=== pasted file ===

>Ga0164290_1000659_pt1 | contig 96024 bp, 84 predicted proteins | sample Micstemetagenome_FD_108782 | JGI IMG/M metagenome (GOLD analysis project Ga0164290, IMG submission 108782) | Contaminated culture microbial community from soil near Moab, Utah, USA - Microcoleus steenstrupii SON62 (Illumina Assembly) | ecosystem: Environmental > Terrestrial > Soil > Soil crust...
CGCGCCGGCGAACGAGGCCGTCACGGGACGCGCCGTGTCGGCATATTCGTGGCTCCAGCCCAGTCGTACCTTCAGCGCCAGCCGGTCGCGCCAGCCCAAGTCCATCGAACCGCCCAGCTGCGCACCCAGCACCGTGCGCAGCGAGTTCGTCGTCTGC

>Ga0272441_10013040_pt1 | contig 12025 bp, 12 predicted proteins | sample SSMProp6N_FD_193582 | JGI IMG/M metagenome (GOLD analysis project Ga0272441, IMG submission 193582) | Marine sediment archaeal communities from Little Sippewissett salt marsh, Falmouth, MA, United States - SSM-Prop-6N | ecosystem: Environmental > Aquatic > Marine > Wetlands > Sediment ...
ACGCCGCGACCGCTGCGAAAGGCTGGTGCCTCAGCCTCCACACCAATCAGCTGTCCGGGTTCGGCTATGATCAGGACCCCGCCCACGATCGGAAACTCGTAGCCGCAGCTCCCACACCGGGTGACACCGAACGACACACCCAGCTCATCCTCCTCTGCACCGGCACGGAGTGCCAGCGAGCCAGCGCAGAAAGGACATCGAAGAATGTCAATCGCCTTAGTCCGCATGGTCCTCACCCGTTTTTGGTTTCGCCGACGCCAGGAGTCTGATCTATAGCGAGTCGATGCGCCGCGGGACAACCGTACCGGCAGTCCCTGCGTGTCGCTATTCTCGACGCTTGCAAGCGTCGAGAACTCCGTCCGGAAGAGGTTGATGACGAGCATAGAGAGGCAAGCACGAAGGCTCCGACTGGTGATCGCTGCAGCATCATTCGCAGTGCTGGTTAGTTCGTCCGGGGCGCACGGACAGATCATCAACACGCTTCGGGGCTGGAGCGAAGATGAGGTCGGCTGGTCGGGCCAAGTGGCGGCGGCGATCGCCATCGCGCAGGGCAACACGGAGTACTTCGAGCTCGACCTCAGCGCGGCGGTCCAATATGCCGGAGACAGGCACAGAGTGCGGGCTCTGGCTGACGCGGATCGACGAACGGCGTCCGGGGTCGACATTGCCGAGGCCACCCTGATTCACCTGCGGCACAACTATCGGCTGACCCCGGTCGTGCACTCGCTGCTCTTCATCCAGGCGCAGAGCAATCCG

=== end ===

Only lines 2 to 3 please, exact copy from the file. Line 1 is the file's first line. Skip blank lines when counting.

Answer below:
CGCGCCGGCGAACGAGGCCGTCACGGGACGCGCCGTGTCGGCATATTCGTGGCTCCAGCCCAGTCGTACCTTCAGCGCCAGCCGGTCGCGCCAGCCCAAGTCCATCGAACCGCCCAGCTGCGCACCCAGCACCGTGCGCAGCGAGTTCGTCGTCTGC

>Ga0272441_10013040_pt1 | contig 12025 bp, 12 predicted proteins | sample SSMProp6N_FD_193582 | JGI IMG/M metagenome (GOLD analysis project Ga0272441, IMG submission 193582) | Marine sediment archaeal communities from Little Sippewissett salt marsh, Falmouth, MA, United States - SSM-Prop-6N | ecosystem: Environmental > Aquatic > Marine > Wetlands > Sediment ...